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Legislators Worry Westchester Budget Borrows Too Much

Several members of the Westchester County Board of Legislators, including Catherine Parker, D-Rye, are concerned that County Executive Rob Astorino’s proposed 2015 budget will not be balanced without borrowing from the future.
Several members of the Westchester County Board of Legislators, including Catherine Parker, D-Rye, are concerned that County Executive Rob Astorino’s proposed 2015 budget will not be balanced without borrowing from the future. Photo Credit: File Photo.

WESTCHESTER COUNTY, N.Y. – Several members of the Westchester County Board of Legislators are concerned that County Executive Rob Astorino’s proposed 2015 budget will not be balanced without borrowing from the future.

The biggest problems found in Astorino’s proposed budget, according to a report recently released by the Citizens Budget Advisory Committee, include the following:

  • Operating expenses are not fully funded by operating revenue.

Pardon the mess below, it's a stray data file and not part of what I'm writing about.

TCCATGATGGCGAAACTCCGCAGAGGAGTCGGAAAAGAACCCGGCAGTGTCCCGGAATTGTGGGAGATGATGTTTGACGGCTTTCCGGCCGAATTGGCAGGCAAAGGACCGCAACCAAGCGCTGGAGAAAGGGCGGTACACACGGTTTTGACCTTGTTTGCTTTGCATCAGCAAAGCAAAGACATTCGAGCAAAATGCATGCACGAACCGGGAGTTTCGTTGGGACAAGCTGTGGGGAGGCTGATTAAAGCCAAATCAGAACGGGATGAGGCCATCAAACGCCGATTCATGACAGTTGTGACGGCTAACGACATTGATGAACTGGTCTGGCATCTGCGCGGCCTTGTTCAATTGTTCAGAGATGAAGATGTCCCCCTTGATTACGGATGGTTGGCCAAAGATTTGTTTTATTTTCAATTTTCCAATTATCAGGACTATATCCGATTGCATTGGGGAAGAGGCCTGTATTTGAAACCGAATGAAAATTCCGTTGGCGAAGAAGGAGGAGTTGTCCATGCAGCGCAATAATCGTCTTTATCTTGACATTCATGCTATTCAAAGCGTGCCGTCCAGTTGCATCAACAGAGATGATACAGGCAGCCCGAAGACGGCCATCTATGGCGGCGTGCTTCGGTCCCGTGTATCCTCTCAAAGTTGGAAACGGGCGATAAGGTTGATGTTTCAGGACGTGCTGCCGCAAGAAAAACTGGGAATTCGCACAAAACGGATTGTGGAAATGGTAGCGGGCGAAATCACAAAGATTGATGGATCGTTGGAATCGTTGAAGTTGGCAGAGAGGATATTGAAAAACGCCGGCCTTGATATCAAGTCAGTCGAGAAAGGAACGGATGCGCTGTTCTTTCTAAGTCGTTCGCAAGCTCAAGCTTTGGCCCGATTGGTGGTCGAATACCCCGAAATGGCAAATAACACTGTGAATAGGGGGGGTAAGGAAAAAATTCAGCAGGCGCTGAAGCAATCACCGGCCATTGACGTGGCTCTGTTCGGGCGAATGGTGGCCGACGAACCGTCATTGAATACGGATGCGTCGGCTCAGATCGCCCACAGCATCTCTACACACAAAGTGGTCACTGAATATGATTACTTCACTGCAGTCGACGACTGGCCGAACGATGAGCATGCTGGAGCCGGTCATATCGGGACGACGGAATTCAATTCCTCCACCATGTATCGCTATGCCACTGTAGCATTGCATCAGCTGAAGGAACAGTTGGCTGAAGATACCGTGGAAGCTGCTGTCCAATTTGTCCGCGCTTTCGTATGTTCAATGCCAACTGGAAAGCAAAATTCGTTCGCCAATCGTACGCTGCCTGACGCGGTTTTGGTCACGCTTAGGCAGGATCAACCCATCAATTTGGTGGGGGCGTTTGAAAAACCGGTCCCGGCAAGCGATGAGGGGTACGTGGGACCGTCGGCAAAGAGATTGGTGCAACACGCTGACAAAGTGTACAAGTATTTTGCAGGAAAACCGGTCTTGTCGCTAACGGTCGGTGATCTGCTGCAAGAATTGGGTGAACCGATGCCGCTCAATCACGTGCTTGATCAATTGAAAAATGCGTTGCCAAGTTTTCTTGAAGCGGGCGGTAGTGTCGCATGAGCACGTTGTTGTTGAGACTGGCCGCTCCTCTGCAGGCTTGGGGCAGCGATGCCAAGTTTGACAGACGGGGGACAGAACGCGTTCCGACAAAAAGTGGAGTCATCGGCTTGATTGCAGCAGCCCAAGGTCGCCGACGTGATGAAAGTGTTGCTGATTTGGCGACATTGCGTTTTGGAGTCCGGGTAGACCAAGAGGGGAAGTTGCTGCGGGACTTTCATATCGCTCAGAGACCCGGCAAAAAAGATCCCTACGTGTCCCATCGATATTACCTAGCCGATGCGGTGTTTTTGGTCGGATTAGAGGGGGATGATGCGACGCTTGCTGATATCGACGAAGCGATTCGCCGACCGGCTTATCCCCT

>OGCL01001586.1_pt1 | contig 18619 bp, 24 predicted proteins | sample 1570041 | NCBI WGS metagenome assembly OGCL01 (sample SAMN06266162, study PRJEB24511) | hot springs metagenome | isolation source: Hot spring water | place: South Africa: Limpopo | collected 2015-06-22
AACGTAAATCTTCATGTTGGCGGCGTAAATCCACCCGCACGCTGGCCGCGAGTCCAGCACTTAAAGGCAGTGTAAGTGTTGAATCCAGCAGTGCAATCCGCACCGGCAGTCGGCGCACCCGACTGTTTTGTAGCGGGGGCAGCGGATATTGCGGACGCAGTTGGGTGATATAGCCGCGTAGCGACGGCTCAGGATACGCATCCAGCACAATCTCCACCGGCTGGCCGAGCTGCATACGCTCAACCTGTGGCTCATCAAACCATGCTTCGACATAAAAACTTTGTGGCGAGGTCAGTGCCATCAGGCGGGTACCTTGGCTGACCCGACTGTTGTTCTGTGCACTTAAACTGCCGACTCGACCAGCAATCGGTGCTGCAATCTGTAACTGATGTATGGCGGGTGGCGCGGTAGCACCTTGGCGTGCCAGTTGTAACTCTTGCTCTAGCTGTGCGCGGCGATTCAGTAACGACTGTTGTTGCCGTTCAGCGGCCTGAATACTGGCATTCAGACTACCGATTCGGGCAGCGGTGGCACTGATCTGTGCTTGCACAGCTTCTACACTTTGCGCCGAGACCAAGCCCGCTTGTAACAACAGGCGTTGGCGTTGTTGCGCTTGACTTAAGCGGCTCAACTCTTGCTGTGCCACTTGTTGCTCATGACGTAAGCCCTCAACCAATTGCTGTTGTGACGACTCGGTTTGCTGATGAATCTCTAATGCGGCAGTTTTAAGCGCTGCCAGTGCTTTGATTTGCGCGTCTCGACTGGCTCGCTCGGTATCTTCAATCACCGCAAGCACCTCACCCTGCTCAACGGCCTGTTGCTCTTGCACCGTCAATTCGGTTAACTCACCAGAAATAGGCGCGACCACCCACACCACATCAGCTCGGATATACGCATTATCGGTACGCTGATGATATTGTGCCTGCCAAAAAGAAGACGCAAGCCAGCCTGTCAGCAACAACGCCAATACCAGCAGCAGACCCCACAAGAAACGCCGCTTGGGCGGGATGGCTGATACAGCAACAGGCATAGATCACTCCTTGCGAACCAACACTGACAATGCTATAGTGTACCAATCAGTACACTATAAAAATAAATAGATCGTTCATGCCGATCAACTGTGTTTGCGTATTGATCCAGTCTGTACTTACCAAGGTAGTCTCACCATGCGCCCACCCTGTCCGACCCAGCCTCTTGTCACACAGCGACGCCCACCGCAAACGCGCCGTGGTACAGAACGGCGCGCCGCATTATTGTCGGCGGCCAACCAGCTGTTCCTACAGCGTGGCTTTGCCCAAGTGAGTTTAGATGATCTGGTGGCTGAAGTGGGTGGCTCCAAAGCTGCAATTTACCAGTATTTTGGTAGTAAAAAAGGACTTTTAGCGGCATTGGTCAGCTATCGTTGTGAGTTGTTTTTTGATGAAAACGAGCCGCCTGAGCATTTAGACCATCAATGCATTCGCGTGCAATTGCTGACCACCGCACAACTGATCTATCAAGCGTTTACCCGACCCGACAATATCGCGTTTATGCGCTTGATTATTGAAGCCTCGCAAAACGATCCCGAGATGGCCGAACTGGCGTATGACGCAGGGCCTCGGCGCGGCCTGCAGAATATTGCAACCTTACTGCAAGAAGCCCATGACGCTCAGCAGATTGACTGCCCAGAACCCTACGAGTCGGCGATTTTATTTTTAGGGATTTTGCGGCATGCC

• The budget “raids” funds that consumers pay on their cellphone bills for 911 service.
  • Cumulative borrowing to pay for ongoing operating expenses is more than $100 million, with interest costs of over $20 million.
  • Short-term projects will be funded through long-term debt.

“The CBAC report clearly supports what I have been saying all along: There is too much borrowing for operational expenses in the proposed budget,” Legislator Peter Harckham, D-North Salem, said in a press release.

Legislator Catherine Parker, D-Rye, said in her former elected role as a Rye City Council member, she would have never voted for such a budget.

“As a new legislator, I find it very disconcerting that the proposed budget has a significant amount of borrowing to cover operating expenses such as vehicle purchases, payment of tax refunds and other regular and ongoing expenses,” Parker said in a press release.

Legislator Alfreda Williams, D-Greenburgh, says she is especially concerned that the budget does not adequately address the needs of county employees earning less than $50,000 per year.

“This 2015 budget, which the administration touts as a ‘no tax increase’ budget, clearly represents reckless financial action that mortgages our children’s future and also jeopardizes the near future of our own generation, since we will have to begin paying for this in the next three to five years,” Williams said in a press release.

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